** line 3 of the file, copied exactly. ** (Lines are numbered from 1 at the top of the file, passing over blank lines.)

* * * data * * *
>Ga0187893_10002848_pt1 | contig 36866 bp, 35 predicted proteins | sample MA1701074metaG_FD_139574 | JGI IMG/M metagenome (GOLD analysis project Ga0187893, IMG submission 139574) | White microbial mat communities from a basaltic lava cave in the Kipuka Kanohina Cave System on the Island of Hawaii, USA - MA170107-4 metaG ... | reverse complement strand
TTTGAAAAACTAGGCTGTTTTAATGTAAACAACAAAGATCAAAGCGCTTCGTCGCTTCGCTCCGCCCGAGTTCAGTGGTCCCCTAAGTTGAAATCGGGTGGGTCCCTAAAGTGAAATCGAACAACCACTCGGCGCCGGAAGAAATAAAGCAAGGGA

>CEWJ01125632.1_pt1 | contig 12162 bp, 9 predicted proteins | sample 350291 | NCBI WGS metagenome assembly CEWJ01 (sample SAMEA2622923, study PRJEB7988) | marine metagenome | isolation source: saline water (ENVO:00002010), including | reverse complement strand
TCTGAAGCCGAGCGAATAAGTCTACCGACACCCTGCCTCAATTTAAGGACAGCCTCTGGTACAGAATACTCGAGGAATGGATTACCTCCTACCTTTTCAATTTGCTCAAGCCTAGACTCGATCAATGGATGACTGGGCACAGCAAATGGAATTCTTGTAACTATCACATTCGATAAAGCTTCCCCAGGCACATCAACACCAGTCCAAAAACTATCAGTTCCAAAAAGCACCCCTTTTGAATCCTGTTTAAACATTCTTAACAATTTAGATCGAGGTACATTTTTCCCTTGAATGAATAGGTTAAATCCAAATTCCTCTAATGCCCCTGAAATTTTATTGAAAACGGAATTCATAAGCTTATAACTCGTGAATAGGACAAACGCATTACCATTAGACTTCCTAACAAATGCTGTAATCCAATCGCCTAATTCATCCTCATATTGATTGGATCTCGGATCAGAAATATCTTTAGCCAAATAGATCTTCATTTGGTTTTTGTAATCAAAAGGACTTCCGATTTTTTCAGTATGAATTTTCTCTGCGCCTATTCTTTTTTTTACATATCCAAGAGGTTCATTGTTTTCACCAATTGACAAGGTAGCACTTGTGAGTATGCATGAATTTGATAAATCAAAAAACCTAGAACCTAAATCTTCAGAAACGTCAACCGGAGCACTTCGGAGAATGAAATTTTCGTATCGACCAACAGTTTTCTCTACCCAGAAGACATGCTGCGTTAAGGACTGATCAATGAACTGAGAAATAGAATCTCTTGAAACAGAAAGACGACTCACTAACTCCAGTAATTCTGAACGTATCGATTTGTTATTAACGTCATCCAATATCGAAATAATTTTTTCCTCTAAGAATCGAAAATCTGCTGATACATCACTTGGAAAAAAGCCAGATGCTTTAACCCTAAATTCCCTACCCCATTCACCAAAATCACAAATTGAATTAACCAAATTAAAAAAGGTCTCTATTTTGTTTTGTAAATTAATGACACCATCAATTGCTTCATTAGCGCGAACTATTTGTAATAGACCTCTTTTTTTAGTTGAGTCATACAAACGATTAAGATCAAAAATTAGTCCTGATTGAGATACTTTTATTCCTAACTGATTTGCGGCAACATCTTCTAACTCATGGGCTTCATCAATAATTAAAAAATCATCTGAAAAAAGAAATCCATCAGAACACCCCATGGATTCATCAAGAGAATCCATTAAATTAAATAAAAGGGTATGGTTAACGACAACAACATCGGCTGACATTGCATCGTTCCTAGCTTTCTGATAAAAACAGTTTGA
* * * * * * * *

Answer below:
>CEWJ01125632.1_pt1 | contig 12162 bp, 9 predicted proteins | sample 350291 | NCBI WGS metagenome assembly CEWJ01 (sample SAMEA2622923, study PRJEB7988) | marine metagenome | isolation source: saline water (ENVO:00002010), including | reverse complement strand